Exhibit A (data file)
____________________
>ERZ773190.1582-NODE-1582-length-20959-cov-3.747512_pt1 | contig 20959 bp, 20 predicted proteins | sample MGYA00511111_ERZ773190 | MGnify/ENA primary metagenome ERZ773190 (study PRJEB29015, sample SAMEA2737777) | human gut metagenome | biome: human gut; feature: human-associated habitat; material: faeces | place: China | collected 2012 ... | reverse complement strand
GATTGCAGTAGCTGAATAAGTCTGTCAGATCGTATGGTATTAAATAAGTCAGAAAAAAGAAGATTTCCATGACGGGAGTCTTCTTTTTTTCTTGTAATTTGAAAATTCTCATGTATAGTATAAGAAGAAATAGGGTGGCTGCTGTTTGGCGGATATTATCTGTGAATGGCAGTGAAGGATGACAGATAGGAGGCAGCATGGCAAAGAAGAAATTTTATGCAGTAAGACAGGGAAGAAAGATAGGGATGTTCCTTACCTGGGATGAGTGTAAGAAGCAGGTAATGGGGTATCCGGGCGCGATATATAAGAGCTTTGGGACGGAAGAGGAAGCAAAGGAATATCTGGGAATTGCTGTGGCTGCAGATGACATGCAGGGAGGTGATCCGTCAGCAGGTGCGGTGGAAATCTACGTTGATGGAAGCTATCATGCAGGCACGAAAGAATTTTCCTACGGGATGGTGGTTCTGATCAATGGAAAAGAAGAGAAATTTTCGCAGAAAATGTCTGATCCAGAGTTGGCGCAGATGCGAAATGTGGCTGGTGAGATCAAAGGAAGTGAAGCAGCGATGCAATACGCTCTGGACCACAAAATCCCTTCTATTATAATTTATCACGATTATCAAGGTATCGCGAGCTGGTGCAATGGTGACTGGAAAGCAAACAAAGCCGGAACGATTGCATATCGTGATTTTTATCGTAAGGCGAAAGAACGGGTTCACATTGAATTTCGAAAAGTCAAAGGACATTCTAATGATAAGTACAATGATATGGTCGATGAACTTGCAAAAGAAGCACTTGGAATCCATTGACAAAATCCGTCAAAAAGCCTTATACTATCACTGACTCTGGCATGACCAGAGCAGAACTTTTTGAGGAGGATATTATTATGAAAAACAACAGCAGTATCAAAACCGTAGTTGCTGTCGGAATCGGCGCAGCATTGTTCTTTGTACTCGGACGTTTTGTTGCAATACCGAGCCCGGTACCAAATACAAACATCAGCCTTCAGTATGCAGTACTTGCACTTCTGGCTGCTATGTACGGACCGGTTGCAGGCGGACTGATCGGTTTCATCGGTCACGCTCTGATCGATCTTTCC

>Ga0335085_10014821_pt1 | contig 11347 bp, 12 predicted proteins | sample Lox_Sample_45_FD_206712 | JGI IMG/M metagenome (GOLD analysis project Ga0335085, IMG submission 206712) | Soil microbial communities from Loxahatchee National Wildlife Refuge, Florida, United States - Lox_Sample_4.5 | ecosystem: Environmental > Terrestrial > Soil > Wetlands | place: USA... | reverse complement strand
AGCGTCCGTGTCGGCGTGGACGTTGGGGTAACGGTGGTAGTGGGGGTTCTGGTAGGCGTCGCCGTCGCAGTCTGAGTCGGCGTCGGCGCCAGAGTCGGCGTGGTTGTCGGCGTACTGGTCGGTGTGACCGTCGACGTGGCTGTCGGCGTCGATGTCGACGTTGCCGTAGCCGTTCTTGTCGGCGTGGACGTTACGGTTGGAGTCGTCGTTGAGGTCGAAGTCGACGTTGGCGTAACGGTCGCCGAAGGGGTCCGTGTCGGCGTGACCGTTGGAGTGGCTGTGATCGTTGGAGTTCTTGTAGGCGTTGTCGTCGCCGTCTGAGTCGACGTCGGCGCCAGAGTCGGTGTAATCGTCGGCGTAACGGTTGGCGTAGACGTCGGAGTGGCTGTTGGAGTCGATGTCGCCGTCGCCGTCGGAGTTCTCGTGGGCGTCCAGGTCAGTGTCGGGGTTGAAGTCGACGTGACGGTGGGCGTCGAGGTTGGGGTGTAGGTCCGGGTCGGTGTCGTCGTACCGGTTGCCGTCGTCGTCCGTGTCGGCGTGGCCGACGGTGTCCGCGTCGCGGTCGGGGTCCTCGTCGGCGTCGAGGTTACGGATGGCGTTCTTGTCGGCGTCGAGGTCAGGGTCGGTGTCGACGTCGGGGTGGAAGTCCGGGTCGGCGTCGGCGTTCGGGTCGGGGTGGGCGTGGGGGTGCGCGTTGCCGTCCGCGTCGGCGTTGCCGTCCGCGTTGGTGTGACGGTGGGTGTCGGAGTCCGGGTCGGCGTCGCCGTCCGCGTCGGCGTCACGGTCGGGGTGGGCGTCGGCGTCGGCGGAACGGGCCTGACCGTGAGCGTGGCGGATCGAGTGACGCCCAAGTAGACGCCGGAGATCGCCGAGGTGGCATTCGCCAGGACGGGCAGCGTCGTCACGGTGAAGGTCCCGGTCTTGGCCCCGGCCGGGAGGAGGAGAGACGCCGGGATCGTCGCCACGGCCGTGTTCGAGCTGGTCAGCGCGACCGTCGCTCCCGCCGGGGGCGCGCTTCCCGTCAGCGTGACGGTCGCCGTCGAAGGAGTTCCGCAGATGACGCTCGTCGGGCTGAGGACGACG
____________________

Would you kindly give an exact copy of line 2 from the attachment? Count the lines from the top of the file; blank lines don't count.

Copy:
GATTGCAGTAGCTGAATAAGTCTGTCAGATCGTATGGTATTAAATAAGTCAGAAAAAAGAAGATTTCCATGACGGGAGTCTTCTTTTTTTCTTGTAATTTGAAAATTCTCATGTATAGTATAAGAAGAAATAGGGTGGCTGCTGTTTGGCGGATATTATCTGTGAATGGCAGTGAAGGATGACAGATAGGAGGCAGCATGGCAAAGAAGAAATTTTATGCAGTAAGACAGGGAAGAAAGATAGGGATGTTCCTTACCTGGGATGAGTGTAAGAAGCAGGTAATGGGGTATCCGGGCGCGATATATAAGAGCTTTGGGACGGAAGAGGAAGCAAAGGAATATCTGGGAATTGCTGTGGCTGCAGATGACATGCAGGGAGGTGATCCGTCAGCAGGTGCGGTGGAAATCTACGTTGATGGAAGCTATCATGCAGGCACGAAAGAATTTTCCTACGGGATGGTGGTTCTGATCAATGGAAAAGAAGAGAAATTTTCGCAGAAAATGTCTGATCCAGAGTTGGCGCAGATGCGAAATGTGGCTGGTGAGATCAAAGGAAGTGAAGCAGCGATGCAATACGCTCTGGACCACAAAATCCCTTCTATTATAATTTATCACGATTATCAAGGTATCGCGAGCTGGTGCAATGGTGACTGGAAAGCAAACAAAGCCGGAACGATTGCATATCGTGATTTTTATCGTAAGGCGAAAGAACGGGTTCACATTGAATTTCGAAAAGTCAAAGGACATTCTAATGATAAGTACAATGATATGGTCGATGAACTTGCAAAAGAAGCACTTGGAATCCATTGACAAAATCCGTCAAAAAGCCTTATACTATCACTGACTCTGGCATGACCAGAGCAGAACTTTTTGAGGAGGATATTATTATGAAAAACAACAGCAGTATCAAAACCGTAGTTGCTGTCGGAATCGGCGCAGCATTGTTCTTTGTACTCGGACGTTTTGTTGCAATACCGAGCCCGGTACCAAATACAAACATCAGCCTTCAGTATGCAGTACTTGCACTTCTGGCTGCTATGTACGGACCGGTTGCAGGCGGACTGATCGGTTTCATCGGTCACGCTCTGATCGATCTTTCC